Today one of my students threw a stuffed animal across the room and it landed directly in a plate filled with paint
And I had it narrowed down to a few kids but no one would confess so I made them all put their toys away and have five minutes of quiet time to Reflect on Their Behavior
During that five minutes of relative silence, this group of three year olds INVENTED A NEW CLASSMATE, named him, and unanimously blamed him for throwing the toy across the room
There was not a single weak link, they were all ride or die
This was a request and at first I wasn’t sure if I had anything to provide with, but as it turn out it got a little longer than I expected because there were actually things I had to say!! Wow!!
Anyway, this is some guidelines I follow when I try to make the face expressfull, more specifically the mouth! It is often neglected, since it’s actually pretty hard, I’ll admit. But I’m here to help (hopefully…)! A mouth expression tutorial as per request. Enjoy and hopefully it will help some a little. ʕ•ᴥ•ʔ
Draw the teeth at the right angle.
This is super important. The upper jaw follows the angle of the head, and the lower jaw will depend on how open it is. Make sure you have a rough estimate of where the teeth are, and how much of them you’re going to see!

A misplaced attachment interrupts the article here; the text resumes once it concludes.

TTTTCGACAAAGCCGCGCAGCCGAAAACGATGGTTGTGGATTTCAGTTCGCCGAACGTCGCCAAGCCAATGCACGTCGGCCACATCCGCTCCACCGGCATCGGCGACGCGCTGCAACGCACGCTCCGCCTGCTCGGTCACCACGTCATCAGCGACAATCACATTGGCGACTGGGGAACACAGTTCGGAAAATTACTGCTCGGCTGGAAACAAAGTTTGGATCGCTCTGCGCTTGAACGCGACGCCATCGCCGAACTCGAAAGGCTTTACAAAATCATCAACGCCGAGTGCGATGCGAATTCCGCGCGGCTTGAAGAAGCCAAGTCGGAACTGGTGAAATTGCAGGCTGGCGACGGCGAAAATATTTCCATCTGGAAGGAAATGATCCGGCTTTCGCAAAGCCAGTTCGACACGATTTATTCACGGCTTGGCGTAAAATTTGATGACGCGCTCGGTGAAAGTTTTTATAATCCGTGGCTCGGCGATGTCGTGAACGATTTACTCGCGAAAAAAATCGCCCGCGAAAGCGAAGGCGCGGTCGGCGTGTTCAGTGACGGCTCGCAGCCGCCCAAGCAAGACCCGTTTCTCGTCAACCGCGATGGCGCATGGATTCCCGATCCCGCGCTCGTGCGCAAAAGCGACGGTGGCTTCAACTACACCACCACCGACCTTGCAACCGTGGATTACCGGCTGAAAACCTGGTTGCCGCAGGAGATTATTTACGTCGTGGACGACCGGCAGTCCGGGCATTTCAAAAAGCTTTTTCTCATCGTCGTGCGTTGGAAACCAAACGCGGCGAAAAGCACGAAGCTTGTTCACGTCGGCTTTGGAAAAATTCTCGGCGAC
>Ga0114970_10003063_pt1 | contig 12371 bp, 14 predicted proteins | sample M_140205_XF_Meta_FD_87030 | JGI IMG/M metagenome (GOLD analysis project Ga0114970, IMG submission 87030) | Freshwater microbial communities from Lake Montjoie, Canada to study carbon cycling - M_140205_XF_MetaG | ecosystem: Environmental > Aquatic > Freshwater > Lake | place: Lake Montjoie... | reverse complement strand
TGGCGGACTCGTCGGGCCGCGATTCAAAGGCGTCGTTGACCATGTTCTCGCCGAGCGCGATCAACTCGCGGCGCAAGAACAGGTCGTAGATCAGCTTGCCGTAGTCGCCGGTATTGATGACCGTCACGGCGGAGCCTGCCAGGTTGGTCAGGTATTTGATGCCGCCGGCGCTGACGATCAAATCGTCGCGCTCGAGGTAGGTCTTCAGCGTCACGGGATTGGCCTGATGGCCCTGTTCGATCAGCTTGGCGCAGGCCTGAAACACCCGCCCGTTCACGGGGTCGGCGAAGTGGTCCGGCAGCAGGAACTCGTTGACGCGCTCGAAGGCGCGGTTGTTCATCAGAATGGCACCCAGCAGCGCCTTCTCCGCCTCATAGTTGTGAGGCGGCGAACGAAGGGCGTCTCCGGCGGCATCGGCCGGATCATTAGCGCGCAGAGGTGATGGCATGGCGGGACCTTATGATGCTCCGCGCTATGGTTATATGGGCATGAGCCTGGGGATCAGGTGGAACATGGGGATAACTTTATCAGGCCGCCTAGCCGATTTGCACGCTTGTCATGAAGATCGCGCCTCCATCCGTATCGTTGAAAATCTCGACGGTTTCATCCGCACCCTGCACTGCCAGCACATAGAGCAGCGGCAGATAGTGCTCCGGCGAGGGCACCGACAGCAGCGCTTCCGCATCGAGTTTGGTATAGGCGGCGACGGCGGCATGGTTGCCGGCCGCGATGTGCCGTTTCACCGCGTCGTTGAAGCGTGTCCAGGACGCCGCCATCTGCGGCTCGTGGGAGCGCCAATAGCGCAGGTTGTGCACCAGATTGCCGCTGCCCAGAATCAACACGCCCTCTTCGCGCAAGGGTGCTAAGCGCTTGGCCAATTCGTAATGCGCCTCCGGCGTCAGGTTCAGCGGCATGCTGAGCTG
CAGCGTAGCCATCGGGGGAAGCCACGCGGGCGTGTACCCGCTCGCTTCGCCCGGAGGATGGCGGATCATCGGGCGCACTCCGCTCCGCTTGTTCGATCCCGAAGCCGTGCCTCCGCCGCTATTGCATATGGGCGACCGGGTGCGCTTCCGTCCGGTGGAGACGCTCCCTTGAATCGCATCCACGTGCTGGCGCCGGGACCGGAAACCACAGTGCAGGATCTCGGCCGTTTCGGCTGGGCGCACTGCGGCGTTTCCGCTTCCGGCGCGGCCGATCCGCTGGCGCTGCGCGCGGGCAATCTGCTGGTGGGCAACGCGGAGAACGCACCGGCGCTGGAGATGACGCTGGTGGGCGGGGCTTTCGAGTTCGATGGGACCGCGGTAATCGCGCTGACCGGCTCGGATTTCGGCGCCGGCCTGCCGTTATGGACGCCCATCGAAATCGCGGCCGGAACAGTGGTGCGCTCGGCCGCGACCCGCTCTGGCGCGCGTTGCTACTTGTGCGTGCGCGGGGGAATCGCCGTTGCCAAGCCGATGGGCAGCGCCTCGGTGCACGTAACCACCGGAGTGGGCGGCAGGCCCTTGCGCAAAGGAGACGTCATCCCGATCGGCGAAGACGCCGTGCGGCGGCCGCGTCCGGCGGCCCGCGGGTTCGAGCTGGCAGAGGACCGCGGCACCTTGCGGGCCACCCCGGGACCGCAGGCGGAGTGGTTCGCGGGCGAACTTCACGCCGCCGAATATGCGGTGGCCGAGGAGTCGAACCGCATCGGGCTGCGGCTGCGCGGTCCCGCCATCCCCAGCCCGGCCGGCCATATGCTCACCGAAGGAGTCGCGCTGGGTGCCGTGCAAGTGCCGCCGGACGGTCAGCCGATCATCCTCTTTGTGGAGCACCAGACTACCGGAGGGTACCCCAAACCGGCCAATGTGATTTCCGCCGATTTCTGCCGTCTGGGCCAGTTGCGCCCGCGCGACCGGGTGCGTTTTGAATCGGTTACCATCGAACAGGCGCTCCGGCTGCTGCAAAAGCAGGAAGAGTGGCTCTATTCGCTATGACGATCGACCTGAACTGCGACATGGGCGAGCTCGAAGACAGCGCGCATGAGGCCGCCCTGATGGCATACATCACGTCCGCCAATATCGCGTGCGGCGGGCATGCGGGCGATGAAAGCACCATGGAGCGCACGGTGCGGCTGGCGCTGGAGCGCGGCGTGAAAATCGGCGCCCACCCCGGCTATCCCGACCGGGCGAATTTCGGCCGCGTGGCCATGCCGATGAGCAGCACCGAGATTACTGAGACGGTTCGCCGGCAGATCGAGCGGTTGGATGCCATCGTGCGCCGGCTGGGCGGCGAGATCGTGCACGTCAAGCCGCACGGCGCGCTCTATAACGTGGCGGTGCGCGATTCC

The lips will VERY roughly follow the same angle as the teeth. It really depends on the character, but it gives you a sense at least.
If you DON’T do this, you’re going to lose so much volume and the mouth is going to end up looking unrelatable. I showed this example in this tutorial:
It’s not just the lips!
The cheeks, chin, and tongue play a role too!
Try look at your own mouth or references! I have a very pliable and large mouth, so that’s one reason why my characters have it too lmao.
ASYMMETRYYYYY (ง ͠° ͟ل͜ ͡°)ง
I cannot emphasize how important asymmetry is when drawing expressions. It applies not only to the eyebrows to achieve the Dreamwork Face™, but also the mouth. Seriously if you draw a symmetric mouth I will deliver myself to your mailbox and then shout at you until you fix it.
Look at the difference between these two for example: which one has more “life”?
I think you get the idea.
Push and squish - give it flow
Here’s an old drawing I have but it illustrates how I think when I squish the mouth, and use folding and wrinkles to my advantage.